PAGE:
Monday, September 30, 2013

Okay. Back to regular programming...

What shall we talk about? Ideas?

I've been getting into some BBC Jane Austen. Pleasant.

Also, playing a bit of 500. With the kids and with the i500 app. The kids are harder to beat.

You? Done anything interesting lately?

Tuesday, September 24, 2013

Get Along

Is this the most annoying song ever written?

Yes. I think it might be.


I have to learn how to do it.

It's hard.

It's become a very large mountain in front of me.

Doesn't help that Micah took precisely 10 minutes to learn how to do it on cello. Is it harder on viola? Is it harder when you are OLD? Or is it just hard if you are me?

I'm trying to speed through the next couple of grades - finish grade 3 by Christmas, grade 4 by easter, grade 5 exam in August... but I'll be stuck where I am if I can't get this vibrato thing happening.



Can I just play some more scales instead?

visitors, visitors and visitors!

I'm loving this. Keep on coming, everyone!

Monday, September 23, 2013

"Gentle" vs "Mainstream" Parenting

I hate this stuff.

But, yeah. I'm mainstream.

I don't feel any particular passion here - my kids are far past the baby and little kid stage - but to balance things a little, let me present a table biased in the other direction.

Mainstream Parenting
Gentle Parenting
Experts study infant behaviour and work out the routines for eating, playing and sleeping that promote the most happiness in babies and young children. Parents and carers are thankful for advice and use the parts of it that work on their particular child.
New parents are left to their own devices and told to follow the ‘natural rhythms’ of their child. Mothers end up feeding their cranky babies up to 20 times a day and are left feeling exhausted.
Children are raised secure in the knowledge that their parents are in control. They don’t feel the anxieties they would feel if they had to make decisions that should be left to adults.
Children are left to make their own decisions about what they will eat, what they will wear, what they will do, when they will sleep. Developmentally they are not ready for such responsibility and feel considerable anxiety.
Children are raised knowing that they have much to learn and respectfully look to their parents to teach them.
Children are raised thinking that their ill-informed ideas are correct. They show little respect for their parents.
Parents recognise that sleep is very important for both children and parents. Children are taught to ‘self-settle’ so that they get a better night’s sleep and are happier during the day.
Parents think that constant night waking is normal and so will not try to teach a child to sleep through the night. 
Parents praise and reward behaviours which they want to reinforce in their children. 
No behaviour is rewarded as parents believe that each child should work out what is right for them without external input. 
Parents believe that children have the capacity to learn right from wrong and curb their own natural impulses to selfishness. Parents see it as their responsibility to teach their children so that they will grow to be self controlled and morally upright adults.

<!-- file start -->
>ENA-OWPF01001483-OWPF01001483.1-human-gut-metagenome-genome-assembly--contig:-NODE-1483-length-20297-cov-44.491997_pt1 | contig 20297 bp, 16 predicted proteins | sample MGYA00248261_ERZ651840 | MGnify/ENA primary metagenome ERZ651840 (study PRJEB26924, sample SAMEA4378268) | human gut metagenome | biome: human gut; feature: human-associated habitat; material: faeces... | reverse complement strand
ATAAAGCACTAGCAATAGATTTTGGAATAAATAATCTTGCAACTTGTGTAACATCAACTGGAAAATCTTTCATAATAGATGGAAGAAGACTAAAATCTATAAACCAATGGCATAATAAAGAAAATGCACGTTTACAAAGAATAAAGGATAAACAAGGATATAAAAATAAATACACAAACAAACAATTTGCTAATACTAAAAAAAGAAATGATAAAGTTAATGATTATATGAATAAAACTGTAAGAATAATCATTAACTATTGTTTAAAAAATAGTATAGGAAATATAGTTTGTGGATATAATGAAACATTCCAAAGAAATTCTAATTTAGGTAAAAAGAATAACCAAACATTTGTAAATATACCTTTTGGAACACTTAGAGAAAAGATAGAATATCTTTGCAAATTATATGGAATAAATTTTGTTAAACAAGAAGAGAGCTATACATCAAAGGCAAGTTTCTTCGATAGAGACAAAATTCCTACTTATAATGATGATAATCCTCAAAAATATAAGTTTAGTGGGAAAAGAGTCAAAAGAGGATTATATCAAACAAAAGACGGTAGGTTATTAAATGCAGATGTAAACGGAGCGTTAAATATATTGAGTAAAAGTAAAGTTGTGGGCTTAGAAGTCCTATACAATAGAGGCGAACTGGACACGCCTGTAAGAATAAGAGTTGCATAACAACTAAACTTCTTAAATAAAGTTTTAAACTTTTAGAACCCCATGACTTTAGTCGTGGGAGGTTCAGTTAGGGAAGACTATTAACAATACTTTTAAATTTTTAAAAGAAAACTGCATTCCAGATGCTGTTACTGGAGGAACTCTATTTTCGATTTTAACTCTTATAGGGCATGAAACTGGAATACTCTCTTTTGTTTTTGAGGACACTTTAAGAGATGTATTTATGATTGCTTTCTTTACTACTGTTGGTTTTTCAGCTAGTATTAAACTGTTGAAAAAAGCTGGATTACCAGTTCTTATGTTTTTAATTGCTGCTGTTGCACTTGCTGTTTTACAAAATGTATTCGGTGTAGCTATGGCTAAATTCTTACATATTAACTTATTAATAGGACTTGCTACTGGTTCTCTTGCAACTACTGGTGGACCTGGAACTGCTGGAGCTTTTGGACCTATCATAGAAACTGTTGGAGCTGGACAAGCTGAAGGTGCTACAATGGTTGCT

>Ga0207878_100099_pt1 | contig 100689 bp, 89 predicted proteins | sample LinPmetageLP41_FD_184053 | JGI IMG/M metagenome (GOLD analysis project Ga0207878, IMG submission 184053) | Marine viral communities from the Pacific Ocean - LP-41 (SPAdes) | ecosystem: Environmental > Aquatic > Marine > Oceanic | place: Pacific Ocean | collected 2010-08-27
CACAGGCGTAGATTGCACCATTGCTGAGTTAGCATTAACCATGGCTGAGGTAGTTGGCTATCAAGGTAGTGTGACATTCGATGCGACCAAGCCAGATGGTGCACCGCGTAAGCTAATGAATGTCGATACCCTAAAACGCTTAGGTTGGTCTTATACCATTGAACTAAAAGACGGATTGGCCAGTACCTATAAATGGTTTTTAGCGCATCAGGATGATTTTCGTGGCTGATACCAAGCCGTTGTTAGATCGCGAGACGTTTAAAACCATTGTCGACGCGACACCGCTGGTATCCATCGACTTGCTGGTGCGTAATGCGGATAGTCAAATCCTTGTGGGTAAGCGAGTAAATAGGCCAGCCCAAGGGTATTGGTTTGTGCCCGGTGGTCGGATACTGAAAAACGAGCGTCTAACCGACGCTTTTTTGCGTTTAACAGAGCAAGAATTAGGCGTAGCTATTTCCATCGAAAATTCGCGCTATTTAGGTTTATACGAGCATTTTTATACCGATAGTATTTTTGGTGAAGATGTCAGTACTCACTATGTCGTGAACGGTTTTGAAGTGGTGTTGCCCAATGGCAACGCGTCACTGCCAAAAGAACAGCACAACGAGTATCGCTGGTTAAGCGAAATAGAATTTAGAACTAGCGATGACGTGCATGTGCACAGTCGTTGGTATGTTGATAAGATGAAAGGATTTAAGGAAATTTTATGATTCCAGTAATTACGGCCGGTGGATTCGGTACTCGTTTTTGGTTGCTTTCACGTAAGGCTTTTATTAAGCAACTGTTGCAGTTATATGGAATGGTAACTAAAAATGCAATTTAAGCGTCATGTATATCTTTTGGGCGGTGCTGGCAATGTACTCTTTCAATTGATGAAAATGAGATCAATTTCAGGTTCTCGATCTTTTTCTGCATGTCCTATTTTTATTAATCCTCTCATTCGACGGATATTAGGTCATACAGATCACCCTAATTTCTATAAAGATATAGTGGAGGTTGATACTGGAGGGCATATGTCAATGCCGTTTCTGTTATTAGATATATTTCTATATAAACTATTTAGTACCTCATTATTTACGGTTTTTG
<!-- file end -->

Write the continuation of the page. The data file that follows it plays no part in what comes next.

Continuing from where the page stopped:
Parents believe that right and wrong are social constructs. Children learn the importance of ‘looking out for number one’ and often seek to have their own desires filled at the expense of others.
Children are compared to averages for things like eating, speaking and walking as  developmental delays can be early indicators of problems that can be addressed through intervention programs.
Children are thought of as individuals and not expected to meet milestones at any particular point. Some early indicators or potential problems are missed or ignored.

My observation is that kids turn out okay and not okay with many kinds of early parenting. I teach lots of kids in their first year of school. Here are some things that I think they need to learn early if they are to flourish:

1. That the world is a fascinating place. Things are interesting. The more you know about things, the more interesting they are. 
2. Other people are important. We must respect other people's bodies and feelings. We don't want to hurt their bodies or hurt their feelings. They deserve as much air time in the classroom as I do. 
3. They are loved and secure and safe.
4. They don't need to worry about things that are mum and dad's responsibilities. They just need to take care of their own responsibilities. 
5. Effort brings reward. 


Wednesday, September 18, 2013

On Church A stealing creative content / intellectual property from Church B

1. Just because people are happy to be generous, it doesn’t mean that they’re happy to be stolen from. I might be happy for you to come in to my house and join me for a meal, I may give you permission to let yourself in and make a sandwich, but I’m probably not happy for you to climb in through a window, unannounced, and cook yourself dinner. It is rude to presume. Ask!

2. It is deceitful to try to make yourself look cleverer than you are. Would your church’s AGM video have the same wow factor if your people knew that the script wasn’t yours at all? Are you pretending that it is your creativity and your amazing vision for the future, when... it isn’t. Would that change the way your people see you? Would you be embarrassed if someone posted the original and your rip off side by side online and it went viral for all your church members and peers to see? Yes? Then by doing it you were trying to deceive people about your own cleverness. No? Then why the heck didn’t you put a note on the video/sermon/document attributing the ideas to the people they came from?

3. Ideas that people publish in church growth books are fair game in a way that artistic interpretation of those ideas aren’t. You might say, “There’s nothing new under the sun. In what church x does, I can see the direct ideas of church growth books a, b and c. In fact, some of their vision ideas came directly from those books. I just took what they had already taken.” Um. No. By buying the book, some proceeds of the ideas are going to the creators. But you should still attribute the ideas - just tell your people which books you have been reading and say that you’ve gotten ideas from them.